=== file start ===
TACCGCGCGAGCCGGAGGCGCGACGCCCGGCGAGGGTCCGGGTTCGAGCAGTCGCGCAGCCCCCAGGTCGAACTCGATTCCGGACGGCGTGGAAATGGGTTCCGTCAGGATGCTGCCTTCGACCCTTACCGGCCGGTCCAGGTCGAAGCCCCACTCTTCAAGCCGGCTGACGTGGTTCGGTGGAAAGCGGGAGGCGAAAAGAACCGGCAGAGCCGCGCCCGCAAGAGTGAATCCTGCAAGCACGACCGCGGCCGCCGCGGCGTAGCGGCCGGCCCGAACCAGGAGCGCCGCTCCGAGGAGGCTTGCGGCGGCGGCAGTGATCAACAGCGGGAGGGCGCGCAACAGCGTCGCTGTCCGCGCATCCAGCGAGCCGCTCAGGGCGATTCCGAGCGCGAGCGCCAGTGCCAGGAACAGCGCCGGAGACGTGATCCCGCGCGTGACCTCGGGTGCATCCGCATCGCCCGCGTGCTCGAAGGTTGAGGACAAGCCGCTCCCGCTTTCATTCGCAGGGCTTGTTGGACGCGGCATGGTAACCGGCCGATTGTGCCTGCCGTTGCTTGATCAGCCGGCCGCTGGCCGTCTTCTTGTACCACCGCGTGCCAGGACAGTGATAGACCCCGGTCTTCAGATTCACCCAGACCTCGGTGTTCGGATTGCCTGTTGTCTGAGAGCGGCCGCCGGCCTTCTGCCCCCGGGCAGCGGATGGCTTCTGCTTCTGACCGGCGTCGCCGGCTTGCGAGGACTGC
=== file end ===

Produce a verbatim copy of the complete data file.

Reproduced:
TACCGCGCGAGCCGGAGGCGCGACGCCCGGCGAGGGTCCGGGTTCGAGCAGTCGCGCAGCCCCCAGGTCGAACTCGATTCCGGACGGCGTGGAAATGGGTTCCGTCAGGATGCTGCCTTCGACCCTTACCGGCCGGTCCAGGTCGAAGCCCCACTCTTCAAGCCGGCTGACGTGGTTCGGTGGAAAGCGGGAGGCGAAAAGAACCGGCAGAGCCGCGCCCGCAAGAGTGAATCCTGCAAGCACGACCGCGGCCGCCGCGGCGTAGCGGCCGGCCCGAACCAGGAGCGCCGCTCCGAGGAGGCTTGCGGCGGCGGCAGTGATCAACAGCGGGAGGGCGCGCAACAGCGTCGCTGTCCGCGCATCCAGCGAGCCGCTCAGGGCGATTCCGAGCGCGAGCGCCAGTGCCAGGAACAGCGCCGGAGACGTGATCCCGCGCGTGACCTCGGGTGCATCCGCATCGCCCGCGTGCTCGAAGGTTGAGGACAAGCCGCTCCCGCTTTCATTCGCAGGGCTTGTTGGACGCGGCATGGTAACCGGCCGATTGTGCCTGCCGTTGCTTGATCAGCCGGCCGCTGGCCGTCTTCTTGTACCACCGCGTGCCAGGACAGTGATAGACCCCGGTCTTCAGATTCACCCAGACCTCGGTGTTCGGATTGCCTGTTGTCTGAGAGCGGCCGCCGGCCTTCTGCCCCCGGGCAGCGGATGGCTTCTGCTTCTGACCGGCGTCGCCGGCTTGCGAGGACTGC